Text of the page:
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I'm trying to graph a bounce with respect to time. I have these formulas:

$\frac 12 mV_2^2 = mgH_2$

and

$H_2 = \frac{1}{2} \frac{V_2^2}{g}$

I will have a series of $H(t)$ formulas as I know how to get the next bounce's initial velocity (last bounce's final velocity * -(coefficient of restitution)).

Is there a way to get an H(t) formula from these? I am not a physicist, but a computer science teacher. I have thoughts, but I am not sciencey enough to figure it out.

Thoughts:

Velocity is distance / time (position? / time). Would that mean that:

$\frac 12 mV_2^2 = mgH_2$ =>

$mV_2^2 = 2mgH_2$ =>

$V_2^2 = 2gH_2$ =>

$V_2 = \sqrt{2gH_2}$ =>

$d/t = \sqrt{2gH_2}$ =>

$d = \frac{\sqrt{2gH_2}}{t}$

Does that work?

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  • $\begingroup$ Welcome to Physics! Please note that homework-like questions and check-my-work questions are generally considered off-topic. $\endgroup$ – ACuriousMind Nov 19 '15 at 15:17
  • $\begingroup$ it doesnt work because the speed is not constant, so you cannot define it as $d/t$. I already pointed you to the correct equation in your previous question and gave you a reference, what part did you do not understand? $\endgroup$ – user83548 Nov 19 '15 at 15:38
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    $\begingroup$ For one thing, you didn't actually answer the question. $\endgroup$ – Jeff Nov 19 '15 at 15:45
  • $\begingroup$ @Jeff: please don't use emotive straw men. Bruce never said anything of the sort. $\endgroup$ – Gert Nov 26 '15 at 3:52
  • $\begingroup$ He did, just deleted his comment. $\endgroup$ – Jeff Nov 27 '15 at 21:37
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you have to notice that this motion is accelerated, so if you define velocity as $d/t$ you will get the wrong result. For uniformly accelerated motion (which is your case, the acceleration is contant: g), you have to use the following relationship:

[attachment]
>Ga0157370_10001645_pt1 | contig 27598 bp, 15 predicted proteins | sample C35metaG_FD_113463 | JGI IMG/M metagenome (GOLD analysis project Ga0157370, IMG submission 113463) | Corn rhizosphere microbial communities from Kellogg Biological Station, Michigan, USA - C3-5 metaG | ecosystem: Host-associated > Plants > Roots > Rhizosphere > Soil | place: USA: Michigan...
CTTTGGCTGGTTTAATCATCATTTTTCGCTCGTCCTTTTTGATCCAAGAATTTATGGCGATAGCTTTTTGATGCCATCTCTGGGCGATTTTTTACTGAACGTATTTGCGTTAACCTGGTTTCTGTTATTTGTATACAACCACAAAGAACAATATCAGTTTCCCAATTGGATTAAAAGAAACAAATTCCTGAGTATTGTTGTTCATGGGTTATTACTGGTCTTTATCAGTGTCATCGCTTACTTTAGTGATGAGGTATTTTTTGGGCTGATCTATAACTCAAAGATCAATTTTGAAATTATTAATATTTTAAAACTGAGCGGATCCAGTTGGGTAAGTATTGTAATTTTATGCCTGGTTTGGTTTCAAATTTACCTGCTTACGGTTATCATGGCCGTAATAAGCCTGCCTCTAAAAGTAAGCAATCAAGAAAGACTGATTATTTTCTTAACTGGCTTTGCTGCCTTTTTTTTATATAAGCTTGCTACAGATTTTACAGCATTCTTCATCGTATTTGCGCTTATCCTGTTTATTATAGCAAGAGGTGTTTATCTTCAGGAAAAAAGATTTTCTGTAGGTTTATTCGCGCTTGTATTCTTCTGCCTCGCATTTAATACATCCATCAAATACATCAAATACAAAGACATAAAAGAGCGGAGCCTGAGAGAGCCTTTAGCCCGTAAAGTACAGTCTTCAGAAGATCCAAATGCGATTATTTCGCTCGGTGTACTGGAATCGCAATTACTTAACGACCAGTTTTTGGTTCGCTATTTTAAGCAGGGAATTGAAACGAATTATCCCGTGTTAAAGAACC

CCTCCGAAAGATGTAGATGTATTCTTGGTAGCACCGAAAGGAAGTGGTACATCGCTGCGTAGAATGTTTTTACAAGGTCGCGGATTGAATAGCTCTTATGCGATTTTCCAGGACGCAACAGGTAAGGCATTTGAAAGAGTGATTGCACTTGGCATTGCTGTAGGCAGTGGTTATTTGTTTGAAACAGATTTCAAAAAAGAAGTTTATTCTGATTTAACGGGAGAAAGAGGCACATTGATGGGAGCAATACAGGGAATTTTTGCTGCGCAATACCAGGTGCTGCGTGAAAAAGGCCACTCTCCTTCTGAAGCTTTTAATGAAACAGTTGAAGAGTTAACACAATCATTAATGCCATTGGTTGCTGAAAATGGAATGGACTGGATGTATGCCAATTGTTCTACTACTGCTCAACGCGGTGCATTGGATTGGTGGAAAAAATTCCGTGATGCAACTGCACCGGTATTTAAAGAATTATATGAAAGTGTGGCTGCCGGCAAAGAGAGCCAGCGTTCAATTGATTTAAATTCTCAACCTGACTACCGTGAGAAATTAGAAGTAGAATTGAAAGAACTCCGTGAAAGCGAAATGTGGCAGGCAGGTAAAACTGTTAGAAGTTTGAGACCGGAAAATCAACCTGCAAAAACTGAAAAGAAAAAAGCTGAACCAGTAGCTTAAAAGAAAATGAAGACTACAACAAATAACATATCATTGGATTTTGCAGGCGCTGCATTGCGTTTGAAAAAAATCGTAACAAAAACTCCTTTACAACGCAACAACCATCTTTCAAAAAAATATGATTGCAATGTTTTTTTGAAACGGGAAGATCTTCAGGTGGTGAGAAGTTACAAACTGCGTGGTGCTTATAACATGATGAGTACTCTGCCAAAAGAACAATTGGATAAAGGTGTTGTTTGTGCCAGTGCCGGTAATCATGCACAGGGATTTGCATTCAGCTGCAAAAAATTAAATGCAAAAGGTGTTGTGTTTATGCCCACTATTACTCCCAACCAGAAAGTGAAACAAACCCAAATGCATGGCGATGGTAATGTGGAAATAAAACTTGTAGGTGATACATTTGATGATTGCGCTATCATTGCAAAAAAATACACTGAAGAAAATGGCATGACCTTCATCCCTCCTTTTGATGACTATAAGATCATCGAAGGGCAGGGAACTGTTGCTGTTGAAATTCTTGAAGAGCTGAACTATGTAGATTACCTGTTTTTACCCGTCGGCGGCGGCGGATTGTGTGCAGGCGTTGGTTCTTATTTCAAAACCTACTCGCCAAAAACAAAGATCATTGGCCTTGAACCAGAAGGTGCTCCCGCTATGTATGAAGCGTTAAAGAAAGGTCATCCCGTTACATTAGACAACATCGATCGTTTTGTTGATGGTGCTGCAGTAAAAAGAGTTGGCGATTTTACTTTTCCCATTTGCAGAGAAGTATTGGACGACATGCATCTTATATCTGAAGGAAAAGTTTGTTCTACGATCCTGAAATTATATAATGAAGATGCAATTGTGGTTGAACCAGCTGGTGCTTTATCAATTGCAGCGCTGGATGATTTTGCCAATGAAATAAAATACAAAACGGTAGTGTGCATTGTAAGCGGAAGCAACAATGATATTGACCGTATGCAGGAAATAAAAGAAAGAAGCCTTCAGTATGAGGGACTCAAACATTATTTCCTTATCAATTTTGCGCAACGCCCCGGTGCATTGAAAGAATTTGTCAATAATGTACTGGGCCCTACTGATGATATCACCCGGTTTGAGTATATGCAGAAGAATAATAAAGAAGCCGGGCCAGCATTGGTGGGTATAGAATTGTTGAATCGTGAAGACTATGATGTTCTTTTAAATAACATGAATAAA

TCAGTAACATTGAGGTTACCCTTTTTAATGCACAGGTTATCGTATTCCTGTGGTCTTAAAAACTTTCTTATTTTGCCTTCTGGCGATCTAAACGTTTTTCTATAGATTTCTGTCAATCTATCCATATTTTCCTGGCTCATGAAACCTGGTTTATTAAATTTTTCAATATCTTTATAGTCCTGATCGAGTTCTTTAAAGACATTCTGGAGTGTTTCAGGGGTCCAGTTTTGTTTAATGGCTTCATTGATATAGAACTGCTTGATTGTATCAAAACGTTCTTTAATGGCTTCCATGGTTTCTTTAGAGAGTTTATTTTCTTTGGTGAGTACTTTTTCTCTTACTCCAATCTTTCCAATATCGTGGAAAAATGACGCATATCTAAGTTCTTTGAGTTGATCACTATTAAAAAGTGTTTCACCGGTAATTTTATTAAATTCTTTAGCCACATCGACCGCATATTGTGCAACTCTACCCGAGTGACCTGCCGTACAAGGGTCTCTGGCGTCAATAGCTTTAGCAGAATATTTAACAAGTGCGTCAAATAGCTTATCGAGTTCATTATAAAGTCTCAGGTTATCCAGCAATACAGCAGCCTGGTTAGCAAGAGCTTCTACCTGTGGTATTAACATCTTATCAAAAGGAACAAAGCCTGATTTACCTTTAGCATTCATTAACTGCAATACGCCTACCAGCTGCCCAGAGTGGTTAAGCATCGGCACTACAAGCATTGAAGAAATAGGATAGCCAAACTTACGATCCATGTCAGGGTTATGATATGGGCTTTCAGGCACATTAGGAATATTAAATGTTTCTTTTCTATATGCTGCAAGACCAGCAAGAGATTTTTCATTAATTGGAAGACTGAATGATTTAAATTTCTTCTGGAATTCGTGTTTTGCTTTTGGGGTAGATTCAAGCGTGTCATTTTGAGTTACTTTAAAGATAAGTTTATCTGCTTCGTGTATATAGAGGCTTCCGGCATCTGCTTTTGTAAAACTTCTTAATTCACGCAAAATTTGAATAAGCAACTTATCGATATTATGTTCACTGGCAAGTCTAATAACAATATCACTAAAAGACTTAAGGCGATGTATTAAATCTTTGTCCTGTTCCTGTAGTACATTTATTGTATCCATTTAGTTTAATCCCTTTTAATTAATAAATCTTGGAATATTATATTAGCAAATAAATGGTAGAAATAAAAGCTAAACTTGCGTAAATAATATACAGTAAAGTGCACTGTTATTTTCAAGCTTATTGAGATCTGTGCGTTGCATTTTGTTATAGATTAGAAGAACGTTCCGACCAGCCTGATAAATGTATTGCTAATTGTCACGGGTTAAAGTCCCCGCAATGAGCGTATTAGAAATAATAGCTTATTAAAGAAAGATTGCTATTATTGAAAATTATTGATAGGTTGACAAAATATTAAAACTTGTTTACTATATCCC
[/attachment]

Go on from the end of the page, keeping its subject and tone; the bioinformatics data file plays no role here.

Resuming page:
$y(t)=y_0+v_0t+\frac{1}{2}at^2$

When you release the ball, $y_0=H$, $v_0=0$ and $a=-g$ so you get $ y(t)=H-\frac{1}{2}gt^2$. After the first bounce you get, for each bounce: $y(t)= v_{bounce}t-\frac{1}{2}gt^2$

The graphic is a series of inverted parabolas, there is no single formula to encompass the entire curve. You have to define it piecewise.

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  • $\begingroup$ So, my first formula will be different from the subsequent bounces, right? and $v_{bounce}$ is the initial velocity leaving the ground, right? $\endgroup$ – Jeff Nov 19 '15 at 16:13
  • $\begingroup$ just a clarification, H is the initial release height, not the height after each bounce. $\endgroup$ – user83548 Nov 19 '15 at 16:24
  • $\begingroup$ Sorry, there was a typo in th previous expression, $v_{bounce}=e^n\sqrt{2H/g}$, for the $n^{th}$ bounce $\endgroup$ – user83548 Nov 19 '15 at 16:33
  • $\begingroup$ Th reason being that the ball returns to the ground with the same speed it left, and after the bounce will be reduced by a factor $e$ (coefficient of restitution, not the number e) $\endgroup$ – user83548 Nov 19 '15 at 16:42
  • $\begingroup$ You are welcomed, and I apologize if I sounded mean, it was not my intention. $\endgroup$ – user83548 Nov 20 '15 at 16:45

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